The Doctor is IN

HospitalI visited Fort Atkinson. A restored 1820s fort near my home recently and I may do a full year of posts because every room I visted could merit it’s own day in Petticoats and Pistols but no room was so fascinating (and horrifying) as the fort hospital.

This is (I assume) completely up-to-date (for the western frontier of course) medicine in the 1820s. So come along for the ride IF YOU DARE!

First of course read the sign above. They are claiming with pride that this is the fort HOSPITAL!!!

SurgeonAnd they are also proud to announce the name and profession of their doctor. He is J Gale Surgeon. For some reason, I just think you all need to know this.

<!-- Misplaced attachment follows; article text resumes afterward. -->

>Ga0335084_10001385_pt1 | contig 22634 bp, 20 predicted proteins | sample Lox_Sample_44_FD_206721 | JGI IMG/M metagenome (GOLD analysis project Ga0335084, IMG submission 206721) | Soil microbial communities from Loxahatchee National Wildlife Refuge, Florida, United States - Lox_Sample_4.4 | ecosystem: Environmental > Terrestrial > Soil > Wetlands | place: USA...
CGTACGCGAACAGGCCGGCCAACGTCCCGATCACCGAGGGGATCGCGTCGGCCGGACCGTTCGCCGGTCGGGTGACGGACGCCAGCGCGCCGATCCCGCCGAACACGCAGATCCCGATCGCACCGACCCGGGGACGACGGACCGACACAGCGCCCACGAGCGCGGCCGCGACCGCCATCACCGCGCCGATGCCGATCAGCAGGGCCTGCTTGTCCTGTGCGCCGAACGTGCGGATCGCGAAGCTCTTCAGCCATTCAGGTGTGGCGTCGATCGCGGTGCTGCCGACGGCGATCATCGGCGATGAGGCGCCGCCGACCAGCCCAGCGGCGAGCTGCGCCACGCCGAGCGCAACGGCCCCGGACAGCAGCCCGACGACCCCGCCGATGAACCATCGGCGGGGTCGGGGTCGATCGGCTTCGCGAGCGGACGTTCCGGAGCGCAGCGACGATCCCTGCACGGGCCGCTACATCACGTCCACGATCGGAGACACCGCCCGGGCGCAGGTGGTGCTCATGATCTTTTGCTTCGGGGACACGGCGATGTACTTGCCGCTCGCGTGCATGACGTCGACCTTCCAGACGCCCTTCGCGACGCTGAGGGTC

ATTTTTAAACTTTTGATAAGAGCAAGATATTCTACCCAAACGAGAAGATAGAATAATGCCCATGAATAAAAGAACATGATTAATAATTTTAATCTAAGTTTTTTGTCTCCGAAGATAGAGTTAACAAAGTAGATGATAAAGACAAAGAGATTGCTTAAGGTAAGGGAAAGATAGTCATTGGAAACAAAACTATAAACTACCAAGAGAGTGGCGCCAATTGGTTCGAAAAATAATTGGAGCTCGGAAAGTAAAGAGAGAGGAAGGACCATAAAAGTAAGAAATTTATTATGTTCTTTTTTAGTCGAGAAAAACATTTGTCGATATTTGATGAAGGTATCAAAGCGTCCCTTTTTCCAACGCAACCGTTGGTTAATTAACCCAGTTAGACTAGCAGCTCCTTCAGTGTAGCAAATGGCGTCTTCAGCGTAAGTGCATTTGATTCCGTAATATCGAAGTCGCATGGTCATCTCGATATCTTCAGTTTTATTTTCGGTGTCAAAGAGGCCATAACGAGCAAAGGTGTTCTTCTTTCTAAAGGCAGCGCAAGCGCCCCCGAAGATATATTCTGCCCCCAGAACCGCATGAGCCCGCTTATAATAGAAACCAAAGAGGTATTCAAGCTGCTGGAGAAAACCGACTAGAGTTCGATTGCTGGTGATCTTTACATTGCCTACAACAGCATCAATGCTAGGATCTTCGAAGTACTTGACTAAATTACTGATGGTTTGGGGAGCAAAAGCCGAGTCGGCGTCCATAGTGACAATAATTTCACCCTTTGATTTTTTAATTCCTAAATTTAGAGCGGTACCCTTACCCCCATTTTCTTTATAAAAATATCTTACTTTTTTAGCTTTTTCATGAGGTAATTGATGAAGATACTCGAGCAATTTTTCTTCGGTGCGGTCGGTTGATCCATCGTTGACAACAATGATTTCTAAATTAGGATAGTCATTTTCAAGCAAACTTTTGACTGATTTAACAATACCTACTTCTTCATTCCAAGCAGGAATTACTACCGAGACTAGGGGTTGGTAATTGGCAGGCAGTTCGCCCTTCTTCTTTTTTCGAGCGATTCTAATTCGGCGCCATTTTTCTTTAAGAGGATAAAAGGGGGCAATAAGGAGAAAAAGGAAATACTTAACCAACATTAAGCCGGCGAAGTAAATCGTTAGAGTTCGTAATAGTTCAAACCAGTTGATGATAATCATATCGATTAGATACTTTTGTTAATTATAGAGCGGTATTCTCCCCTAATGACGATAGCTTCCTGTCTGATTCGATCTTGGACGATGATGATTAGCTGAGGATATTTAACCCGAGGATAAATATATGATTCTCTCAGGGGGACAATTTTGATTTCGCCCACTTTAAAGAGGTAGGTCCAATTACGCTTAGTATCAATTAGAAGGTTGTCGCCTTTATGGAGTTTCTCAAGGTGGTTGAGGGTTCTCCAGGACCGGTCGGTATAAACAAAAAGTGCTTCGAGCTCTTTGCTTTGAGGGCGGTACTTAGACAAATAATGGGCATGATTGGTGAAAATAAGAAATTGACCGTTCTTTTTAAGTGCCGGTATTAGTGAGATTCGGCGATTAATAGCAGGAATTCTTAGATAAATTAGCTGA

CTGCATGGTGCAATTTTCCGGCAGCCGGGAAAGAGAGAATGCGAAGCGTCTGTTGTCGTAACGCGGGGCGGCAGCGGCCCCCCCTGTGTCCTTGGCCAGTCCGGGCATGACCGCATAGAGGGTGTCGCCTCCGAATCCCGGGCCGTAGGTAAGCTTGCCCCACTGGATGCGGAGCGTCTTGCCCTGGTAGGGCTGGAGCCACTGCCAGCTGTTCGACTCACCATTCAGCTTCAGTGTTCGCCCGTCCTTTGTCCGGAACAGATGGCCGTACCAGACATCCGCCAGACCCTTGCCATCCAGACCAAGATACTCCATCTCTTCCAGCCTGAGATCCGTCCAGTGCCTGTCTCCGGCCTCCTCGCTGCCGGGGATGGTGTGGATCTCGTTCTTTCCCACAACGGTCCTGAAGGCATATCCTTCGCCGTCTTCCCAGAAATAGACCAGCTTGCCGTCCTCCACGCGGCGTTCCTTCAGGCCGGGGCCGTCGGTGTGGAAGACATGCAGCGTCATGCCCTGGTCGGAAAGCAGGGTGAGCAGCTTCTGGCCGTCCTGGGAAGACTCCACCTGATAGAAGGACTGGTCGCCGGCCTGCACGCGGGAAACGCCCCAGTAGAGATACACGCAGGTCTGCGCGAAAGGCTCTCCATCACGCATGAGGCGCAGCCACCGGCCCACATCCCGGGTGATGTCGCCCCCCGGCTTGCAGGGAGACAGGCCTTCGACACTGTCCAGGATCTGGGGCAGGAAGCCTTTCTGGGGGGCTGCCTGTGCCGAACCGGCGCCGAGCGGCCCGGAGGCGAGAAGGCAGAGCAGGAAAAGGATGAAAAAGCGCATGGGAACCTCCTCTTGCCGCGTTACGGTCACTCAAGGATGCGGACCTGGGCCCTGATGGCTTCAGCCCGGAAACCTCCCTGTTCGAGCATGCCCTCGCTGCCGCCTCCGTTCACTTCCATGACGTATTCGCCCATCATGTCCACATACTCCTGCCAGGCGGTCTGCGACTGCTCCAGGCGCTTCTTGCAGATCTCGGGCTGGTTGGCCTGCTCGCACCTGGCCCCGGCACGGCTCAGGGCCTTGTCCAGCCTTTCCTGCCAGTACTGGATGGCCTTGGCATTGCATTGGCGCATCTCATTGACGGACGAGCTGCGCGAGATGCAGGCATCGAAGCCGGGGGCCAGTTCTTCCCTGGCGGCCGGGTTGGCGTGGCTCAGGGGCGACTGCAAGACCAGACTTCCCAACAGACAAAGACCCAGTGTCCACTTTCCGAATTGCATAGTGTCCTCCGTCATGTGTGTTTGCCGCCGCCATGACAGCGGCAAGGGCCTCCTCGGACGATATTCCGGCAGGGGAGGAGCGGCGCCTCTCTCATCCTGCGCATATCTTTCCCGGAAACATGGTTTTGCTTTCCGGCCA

Daze Out MotelFirst the hospital bed. You know, this isn’t so bad. I recently spent the night in a motel which I shall call, well, let’s just call it the Daze Out Motel. And it wasn’t that much different. So okay. It doesn’t have a down comforter. It’s okay.

Mortar and PestleA mortar and pestle. This is quaint. And it puts me in mind of true medicine. Like pills. I’m with you Dr. Gale.

Ball ForcepsThen, well, this is bad, but it’s a fort. Bullets happen. Sad and painful but still. What did you think was going to happen when you joined the army? Grow up. Get on the hard little bed and quit whining.

RetractorAnd if the bullet probe can’t find the bullet, well, you can’t leave it in there, so okay, retractors. I’ve heard that word on TV shows, still, I could do without the illustration.